A 2008 study noted that when women are producing more estrogen and progesterone, they seem to be more protected from RA. Women reported decreased symptoms during the postovulatory phase of the menstrual cycle and during pregnancy, when these hormones are higher. In contrast, symptoms flared in the postpartum period when levels of these hormones fall.

Old oral contraceptives seem to have been protective, because they delivered higher doses of estrogen. We also know that women are more likely to be diagnosed between the ages of 45 and 49, “suggesting an influence of perimenopausal hormonal changes,” according to researchers. Some studies have suggested that women who have early onset menopause (before age 45) may be more likely to develop RA.

Still, other research has produced conflicting results, and we don’t have all the answers yet. What we do know is just like heart disease and other serious conditions, RA acts differently in women. As scientists learn more about these differences, they may be able to offer women more relief.

Rheumatoid Arthritis Acts Differently in Women2

Do RA Treatments Work Less Effectively in Women?

Currently, there is no cure for RA, and there is some evidence to suggest that men and women may respond differently to treatment.

In one recent study, for example, researchers found that men responded better to methotrexate, one of the leading drugs used to treat RA, than women did. (They also found that people who took the drug earlier in the course of the disease did better than those who waited until later.) A 2012 study from Denmark also reported that men who had early RA responded much better to treatment than women with early RA.

“We still need to do further work to understand why women respond so differently,” said lead researcher Damini Jawaheer.

An earlier study also reported that women seemed to have less access to health services for RA, and that they were less likely to achieve aggressive treatments like methotrexate and anti-tumor necrosis factor (anti-TNF) drugs by 30 to 50 percent.

Standard treatments today include disease-modifying antirheumatic drugs (DMARDs), which slow the progression of the disease and help protect the joints from permanent damage, and biologic agents, which target the immune system to reduce its ability to attack and inflame.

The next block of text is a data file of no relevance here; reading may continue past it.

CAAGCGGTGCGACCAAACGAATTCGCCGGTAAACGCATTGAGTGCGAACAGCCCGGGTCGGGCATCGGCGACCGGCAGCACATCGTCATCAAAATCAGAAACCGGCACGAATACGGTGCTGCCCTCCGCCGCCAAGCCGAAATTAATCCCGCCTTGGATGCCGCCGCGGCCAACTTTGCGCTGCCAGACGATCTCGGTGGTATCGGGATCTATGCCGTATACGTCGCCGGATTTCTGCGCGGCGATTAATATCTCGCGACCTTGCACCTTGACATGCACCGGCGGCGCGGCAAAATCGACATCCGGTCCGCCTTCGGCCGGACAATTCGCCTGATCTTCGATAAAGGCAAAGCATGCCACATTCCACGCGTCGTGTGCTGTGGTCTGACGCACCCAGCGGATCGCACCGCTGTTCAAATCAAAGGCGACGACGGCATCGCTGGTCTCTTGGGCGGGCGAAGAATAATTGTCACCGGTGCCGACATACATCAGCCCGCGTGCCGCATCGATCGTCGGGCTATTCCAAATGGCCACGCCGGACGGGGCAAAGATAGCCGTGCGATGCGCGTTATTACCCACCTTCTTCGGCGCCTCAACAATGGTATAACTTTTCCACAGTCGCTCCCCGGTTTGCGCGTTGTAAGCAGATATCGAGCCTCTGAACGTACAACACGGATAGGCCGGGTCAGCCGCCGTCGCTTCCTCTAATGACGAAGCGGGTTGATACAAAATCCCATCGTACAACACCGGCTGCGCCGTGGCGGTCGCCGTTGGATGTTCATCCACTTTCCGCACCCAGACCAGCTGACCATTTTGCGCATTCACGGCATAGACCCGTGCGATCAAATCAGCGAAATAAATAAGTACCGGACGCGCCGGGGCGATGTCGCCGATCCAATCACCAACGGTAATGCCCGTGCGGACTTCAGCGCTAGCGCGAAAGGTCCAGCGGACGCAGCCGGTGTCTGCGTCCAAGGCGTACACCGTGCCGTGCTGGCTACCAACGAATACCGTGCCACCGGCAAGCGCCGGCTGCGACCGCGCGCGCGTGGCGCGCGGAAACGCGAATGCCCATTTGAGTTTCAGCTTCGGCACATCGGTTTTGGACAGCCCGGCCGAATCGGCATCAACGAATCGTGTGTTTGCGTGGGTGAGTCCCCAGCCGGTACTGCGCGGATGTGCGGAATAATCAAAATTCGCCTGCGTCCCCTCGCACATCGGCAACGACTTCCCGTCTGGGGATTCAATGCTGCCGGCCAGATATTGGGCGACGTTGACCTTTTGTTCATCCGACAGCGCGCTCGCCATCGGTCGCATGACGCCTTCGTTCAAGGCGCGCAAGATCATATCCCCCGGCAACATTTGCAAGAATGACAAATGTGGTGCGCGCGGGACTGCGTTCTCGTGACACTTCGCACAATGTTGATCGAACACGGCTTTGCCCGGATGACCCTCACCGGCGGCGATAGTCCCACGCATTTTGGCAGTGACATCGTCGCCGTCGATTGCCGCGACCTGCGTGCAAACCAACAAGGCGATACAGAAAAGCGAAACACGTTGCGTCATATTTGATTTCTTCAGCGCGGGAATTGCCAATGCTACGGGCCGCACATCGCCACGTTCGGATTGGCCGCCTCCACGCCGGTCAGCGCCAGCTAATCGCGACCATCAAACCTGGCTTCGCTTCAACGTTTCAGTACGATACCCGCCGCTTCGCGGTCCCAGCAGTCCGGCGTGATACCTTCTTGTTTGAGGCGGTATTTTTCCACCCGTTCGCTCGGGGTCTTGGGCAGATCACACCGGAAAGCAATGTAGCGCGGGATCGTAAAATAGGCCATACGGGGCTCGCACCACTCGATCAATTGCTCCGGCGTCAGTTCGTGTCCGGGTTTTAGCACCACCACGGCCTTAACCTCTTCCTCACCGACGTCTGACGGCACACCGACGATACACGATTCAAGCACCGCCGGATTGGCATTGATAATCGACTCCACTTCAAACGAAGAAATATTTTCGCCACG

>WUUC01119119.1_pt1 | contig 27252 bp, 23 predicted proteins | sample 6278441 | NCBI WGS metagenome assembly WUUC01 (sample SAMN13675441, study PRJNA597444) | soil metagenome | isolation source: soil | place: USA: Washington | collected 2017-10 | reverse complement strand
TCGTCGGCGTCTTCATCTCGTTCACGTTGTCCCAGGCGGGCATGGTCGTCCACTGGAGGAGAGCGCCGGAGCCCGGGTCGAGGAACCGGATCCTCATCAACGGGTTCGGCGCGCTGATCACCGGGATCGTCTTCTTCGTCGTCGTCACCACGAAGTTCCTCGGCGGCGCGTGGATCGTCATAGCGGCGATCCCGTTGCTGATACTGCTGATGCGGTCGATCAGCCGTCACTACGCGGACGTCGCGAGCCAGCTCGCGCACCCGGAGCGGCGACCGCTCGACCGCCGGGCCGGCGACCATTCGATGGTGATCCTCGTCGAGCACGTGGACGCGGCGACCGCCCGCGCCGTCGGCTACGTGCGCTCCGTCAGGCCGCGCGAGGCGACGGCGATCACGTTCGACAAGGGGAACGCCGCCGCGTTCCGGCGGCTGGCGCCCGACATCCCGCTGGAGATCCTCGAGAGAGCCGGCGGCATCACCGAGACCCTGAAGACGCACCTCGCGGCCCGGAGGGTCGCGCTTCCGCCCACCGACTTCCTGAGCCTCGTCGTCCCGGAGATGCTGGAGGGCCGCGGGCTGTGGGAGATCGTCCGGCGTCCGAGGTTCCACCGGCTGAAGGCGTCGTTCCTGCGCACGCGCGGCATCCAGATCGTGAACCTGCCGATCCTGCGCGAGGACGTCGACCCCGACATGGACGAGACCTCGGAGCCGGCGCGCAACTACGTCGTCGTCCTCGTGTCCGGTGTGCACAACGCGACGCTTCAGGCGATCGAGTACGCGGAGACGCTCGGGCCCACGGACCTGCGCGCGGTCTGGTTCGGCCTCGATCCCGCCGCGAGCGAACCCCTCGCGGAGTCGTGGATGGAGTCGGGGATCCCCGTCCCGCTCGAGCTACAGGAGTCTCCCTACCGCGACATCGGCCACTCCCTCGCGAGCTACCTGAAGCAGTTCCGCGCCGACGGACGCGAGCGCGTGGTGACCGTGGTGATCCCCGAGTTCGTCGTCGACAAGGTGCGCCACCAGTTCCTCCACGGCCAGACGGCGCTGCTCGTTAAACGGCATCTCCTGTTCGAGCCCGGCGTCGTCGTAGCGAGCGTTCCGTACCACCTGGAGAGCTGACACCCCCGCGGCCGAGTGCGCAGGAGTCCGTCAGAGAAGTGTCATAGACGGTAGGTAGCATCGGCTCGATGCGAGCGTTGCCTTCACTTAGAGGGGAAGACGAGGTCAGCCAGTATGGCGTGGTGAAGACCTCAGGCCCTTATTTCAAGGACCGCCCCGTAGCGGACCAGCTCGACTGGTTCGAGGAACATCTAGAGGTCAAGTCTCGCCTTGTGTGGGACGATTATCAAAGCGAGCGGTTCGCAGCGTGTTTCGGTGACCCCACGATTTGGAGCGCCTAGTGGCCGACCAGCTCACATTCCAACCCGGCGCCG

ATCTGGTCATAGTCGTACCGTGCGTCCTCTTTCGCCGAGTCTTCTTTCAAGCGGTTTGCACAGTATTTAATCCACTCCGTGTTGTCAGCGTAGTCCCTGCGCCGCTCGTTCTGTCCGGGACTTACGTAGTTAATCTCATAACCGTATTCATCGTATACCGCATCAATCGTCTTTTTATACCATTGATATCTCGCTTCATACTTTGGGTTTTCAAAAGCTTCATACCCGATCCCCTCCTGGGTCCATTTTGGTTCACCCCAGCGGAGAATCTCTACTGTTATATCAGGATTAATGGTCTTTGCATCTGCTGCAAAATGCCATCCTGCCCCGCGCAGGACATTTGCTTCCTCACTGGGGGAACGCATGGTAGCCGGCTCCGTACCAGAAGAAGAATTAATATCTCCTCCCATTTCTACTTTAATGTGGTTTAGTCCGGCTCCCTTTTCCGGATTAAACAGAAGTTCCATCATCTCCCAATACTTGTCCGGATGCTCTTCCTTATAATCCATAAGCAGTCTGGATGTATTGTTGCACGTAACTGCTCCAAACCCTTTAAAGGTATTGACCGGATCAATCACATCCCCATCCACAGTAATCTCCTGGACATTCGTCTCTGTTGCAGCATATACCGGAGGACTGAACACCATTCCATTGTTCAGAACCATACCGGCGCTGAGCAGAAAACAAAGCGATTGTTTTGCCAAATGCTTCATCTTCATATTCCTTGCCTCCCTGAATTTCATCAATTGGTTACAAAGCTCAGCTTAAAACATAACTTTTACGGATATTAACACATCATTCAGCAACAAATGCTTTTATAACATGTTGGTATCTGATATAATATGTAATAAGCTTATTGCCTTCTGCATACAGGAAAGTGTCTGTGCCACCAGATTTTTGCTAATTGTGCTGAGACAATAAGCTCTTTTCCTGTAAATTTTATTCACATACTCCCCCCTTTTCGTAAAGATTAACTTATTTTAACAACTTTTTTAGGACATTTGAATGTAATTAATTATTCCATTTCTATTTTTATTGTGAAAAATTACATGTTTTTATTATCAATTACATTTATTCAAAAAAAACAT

Because the disease has no cure, doctors focus on slowing down the progression and reducing symptoms. They usually try to start medical therapy as soon as possible, before the joints have suffered too much damage.

Women may also take non-steroidal anti-inflammatory drugs (NSAIDs) like ibuprofen (Advil, Motrin) and naproxen sodium (Aleve), or stronger prescription types, to relieve pain. Corticosteroid medications help reduce inflammation and slow joint damage, but can have significant side effects. Physical therapy can help in keeping joints flexible, and in severe cases, surgery can help reduce pain and correct deformities.

Some women have found relief with alternative treatments as well, including the following:

  • Fish oil supplements: There has been some evidence that fish oil can help tame inflammation and reduce RA pain and stiffness.
  • Essential oils: Evening primrose, borage, and black current oils all contain healthy fatty acids that may also help soothe RA symptoms.
  • Tai chi: A practice of slow, smooth exercises, tai chi has been found in some studies to improve quality of life for RA patients.

Doctors also recommend that women get regular exercise, and consider mind-body approaches like meditation, biofeedback, breathing exercises, and guided relaxation to help control pain.

Bottom Line

Since we’re still waiting for science to discover more about how RA acts differently in women, for now, the important thing is for women to be their own best health advocates. If one treatment isn’t working, don’t be afraid to talk to your doctor about your alternatives. Though we have no cure for the disease, there are a number of new drugs on the market, and more in the works, so it’s always worthwhile to ask.

Then, consider the alternative treatments as adjuncts to your standard medical treatment. A number of women have found that meditation, in particular, and tai chi, can be extremely helpful in restoring movement and comfort in the joints.



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Ronald F. van Vollenhoven, “Sex differences in rheumatoid arthritis: more than meets the eye…,” BMC Medicine, 2009; 7:12,

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Colleen M. Story

Colleen M. Story

Colleen M. Story is a novelist, health and wellness writer, and motivational speaker committed to helping people take control of their own health and well-being. She’s authored thousands of articles for a variety of health publications, and ghostwritten books for clients in the health and wellness industry. She is the founder of Writing and Wellness, a motivational site for writers and other creative artists. Find more at her website, or follow her on Twitter.